Finally to end, I feel that anyone wanting to read the LOTR for the first time, like myself; you should read The Hobbit before hand. Events and characters introduced in The Hobbit are mentioned throughout this book, so it’s somewhat important to know what exactly happens in the The Hobbit before reading LOTR.

New Year’s resolutions

To keep my yearly tradition going. For the fifth year, and in no particular order these are the goals I won’t likely be achieving but want too:

  1. Lose the weight I gained in 2016
  2. Learn Portuguese
  3. Write a Metasploit Auxiliary Module
  4. Read all current books in the A Song of Ice and Fire series
  5. Play the games on my backlog
  6. Be more fiscal conservative and responsible.
  7. Get a U.S. Passport
  8. Learn how to cook

Bye 2016

What can I say? 2016 has been the year Leicester City won the Premier League title, and the year were the greatest football club in the world turned 100 years old. The year were politically speaking conservatism died and turned into an authoritarian shitfest. However not all was bad in 2016. Financially, it was my best year ever. So, I can’t bitch about being the worst year ever.

Fuck off 2016 and cheers 2017.

Book Review – The Hobbit

The Hobbit

NO SPOILERS:
The prequel to the legendary Lord of the Rings, I feel everyone should read The Hobbit at one point of their lives. Seriously, The Hobbit was such a wonderful and enjoyable read, I honestly believe it’s well suited for any high school English class (hell, this book was written for children!). This relatively short book is not only a wonderful introduction to Tolkien’s iconic Middle-earth universe and to an array of really interesting characters, it’s also is an awesome introduction to high fantasy literature in general. Again, I would’ve loved to have read The Hobbit back when I was in high school, instead of having endure other absolute garbage novels (like the The Joy Luck Club and To Kill a Mocking Bird, to name a few).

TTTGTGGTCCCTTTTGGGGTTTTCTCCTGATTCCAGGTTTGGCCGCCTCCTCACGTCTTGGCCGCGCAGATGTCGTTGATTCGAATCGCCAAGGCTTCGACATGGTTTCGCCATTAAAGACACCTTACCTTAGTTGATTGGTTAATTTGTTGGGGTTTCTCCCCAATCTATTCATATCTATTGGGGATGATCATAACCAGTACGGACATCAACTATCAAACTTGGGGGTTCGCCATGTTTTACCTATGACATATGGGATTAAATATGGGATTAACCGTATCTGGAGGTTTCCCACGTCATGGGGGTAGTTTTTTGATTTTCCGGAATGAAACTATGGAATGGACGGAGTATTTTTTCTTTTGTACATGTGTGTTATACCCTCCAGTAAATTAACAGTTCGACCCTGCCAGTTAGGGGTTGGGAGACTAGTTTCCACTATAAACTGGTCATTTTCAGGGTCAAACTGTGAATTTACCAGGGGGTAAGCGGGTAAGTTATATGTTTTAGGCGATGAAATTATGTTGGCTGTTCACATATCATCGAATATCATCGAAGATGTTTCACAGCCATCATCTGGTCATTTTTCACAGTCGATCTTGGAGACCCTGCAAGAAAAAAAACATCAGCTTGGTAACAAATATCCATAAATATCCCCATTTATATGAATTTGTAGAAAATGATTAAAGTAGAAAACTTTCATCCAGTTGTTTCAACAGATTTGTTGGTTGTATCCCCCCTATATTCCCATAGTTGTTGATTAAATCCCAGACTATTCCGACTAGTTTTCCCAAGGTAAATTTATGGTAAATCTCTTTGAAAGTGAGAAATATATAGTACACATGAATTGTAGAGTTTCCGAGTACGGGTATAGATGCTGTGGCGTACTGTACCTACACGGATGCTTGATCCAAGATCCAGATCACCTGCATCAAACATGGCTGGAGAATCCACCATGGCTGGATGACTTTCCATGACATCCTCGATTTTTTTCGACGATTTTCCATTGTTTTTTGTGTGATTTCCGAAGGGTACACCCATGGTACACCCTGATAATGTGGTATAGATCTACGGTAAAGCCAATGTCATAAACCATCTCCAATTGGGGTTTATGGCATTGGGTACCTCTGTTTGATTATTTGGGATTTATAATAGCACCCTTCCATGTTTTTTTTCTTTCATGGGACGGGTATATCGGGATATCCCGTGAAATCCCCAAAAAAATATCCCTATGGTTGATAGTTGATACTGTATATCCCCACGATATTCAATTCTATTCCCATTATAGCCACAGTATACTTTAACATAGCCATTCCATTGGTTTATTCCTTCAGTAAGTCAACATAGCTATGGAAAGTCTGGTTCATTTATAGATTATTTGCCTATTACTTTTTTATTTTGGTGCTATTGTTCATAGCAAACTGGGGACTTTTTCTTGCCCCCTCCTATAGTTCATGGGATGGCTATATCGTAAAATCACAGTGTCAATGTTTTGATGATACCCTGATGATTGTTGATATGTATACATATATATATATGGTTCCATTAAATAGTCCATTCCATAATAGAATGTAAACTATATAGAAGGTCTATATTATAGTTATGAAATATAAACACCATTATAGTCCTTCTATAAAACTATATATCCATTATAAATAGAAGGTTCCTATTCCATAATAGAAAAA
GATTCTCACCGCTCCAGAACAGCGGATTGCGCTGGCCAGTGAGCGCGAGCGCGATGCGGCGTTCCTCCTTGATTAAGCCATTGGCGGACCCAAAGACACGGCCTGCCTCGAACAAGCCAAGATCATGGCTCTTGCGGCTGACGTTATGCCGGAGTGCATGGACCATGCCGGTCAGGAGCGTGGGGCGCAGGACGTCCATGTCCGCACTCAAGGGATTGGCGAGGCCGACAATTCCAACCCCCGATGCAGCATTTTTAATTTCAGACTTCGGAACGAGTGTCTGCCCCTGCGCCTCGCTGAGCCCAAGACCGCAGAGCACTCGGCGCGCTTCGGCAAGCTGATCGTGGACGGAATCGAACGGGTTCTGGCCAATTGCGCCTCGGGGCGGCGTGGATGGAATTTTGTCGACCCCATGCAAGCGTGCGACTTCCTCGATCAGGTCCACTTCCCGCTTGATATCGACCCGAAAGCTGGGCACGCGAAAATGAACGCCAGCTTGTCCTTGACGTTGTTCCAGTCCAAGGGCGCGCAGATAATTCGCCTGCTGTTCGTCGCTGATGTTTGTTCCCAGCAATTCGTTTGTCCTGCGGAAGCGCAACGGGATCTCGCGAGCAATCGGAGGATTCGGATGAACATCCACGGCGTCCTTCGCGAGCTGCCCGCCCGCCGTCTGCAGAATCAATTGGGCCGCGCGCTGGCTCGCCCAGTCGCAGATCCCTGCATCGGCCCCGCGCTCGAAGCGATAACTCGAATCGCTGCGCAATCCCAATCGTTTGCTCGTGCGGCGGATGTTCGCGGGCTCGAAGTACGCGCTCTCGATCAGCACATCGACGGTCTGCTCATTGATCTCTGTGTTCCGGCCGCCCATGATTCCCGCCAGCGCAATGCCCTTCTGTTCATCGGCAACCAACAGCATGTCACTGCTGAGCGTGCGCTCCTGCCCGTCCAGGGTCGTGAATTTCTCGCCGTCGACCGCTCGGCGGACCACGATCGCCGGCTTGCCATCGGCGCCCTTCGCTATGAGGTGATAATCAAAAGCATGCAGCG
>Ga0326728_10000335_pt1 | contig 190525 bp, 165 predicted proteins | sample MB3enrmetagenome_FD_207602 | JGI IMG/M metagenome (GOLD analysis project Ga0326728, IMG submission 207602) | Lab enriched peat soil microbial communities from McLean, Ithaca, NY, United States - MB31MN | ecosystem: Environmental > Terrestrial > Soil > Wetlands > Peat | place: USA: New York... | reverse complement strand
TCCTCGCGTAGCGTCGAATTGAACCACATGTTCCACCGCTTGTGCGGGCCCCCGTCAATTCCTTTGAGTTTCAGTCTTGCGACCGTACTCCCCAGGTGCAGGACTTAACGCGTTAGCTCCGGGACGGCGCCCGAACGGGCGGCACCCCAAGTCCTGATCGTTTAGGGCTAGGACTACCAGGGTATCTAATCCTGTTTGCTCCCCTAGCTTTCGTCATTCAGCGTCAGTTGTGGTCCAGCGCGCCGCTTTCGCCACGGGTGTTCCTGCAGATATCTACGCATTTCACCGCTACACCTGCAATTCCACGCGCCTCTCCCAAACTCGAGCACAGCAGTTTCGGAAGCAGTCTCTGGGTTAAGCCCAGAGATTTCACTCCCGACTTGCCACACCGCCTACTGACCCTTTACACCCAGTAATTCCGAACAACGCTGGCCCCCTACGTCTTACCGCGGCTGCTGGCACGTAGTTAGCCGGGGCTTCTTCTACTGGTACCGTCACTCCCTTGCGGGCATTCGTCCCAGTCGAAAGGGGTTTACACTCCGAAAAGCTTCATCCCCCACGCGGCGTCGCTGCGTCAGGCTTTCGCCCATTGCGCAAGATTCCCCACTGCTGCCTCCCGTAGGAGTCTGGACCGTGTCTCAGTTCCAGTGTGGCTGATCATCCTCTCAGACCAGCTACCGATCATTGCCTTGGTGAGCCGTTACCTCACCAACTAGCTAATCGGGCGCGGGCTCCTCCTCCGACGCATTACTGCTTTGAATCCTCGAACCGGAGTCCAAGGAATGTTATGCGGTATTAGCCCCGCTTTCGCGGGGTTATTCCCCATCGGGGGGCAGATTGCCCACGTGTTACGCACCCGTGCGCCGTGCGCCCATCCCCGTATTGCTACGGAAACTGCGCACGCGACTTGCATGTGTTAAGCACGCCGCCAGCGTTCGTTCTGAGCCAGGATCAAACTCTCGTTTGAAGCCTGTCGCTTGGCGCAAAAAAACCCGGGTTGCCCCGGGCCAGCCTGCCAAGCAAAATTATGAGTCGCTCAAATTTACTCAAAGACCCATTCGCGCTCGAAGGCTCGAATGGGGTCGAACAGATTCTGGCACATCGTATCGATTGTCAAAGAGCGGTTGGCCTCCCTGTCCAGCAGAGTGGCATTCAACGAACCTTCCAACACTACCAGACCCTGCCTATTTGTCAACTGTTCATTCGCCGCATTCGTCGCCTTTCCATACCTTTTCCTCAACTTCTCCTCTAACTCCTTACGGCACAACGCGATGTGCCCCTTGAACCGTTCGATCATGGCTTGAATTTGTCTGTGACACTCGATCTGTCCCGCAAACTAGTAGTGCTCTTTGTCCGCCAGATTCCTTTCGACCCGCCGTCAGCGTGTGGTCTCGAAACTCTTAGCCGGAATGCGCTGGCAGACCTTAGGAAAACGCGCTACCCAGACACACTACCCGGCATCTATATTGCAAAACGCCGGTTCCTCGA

Anyways, enough rambling. This book (and the entire Lord of the Rings series) has been on my “to be read” list for well over a decade. I’ve never seen any of The Hobbit movies, and was fortunate enough to put watching them on hold until I first read the book. So reading the book not knowing exactly what events would happen, made the experience of reading it, even more enjoyable. For example those events that will eventually become really important in The Lord of the Rings. Although it wasn’t the focal point, it was really cool reading how Bilbo came upon the “magic ring”.

I can’t think of anything negative of this book, if anything I wanted this book to be longer. The Hobbit definitely has deep lore, which explains how Hollywood was able to make three movies based on this short book. I wanted this book to be longer! For example perhaps more back story of Gandalf, and definitely longer content regarding the Battle of Five Armies. I’ll be reading The Lord of the Rings next, so maybe this is mentioned there. Thus said for what it is, this book is really good.

As a side note. Tolkien being the godfather of modern day high fantasy, and having read The Witcher saga (heavily Tolkien influenced) a few months ago. There were instances while reading portions of The Hobbit, that reminded me of The Witcher. Most notably how similar Zoltan Chivay’s company is to Thorin Oakenshield’s company.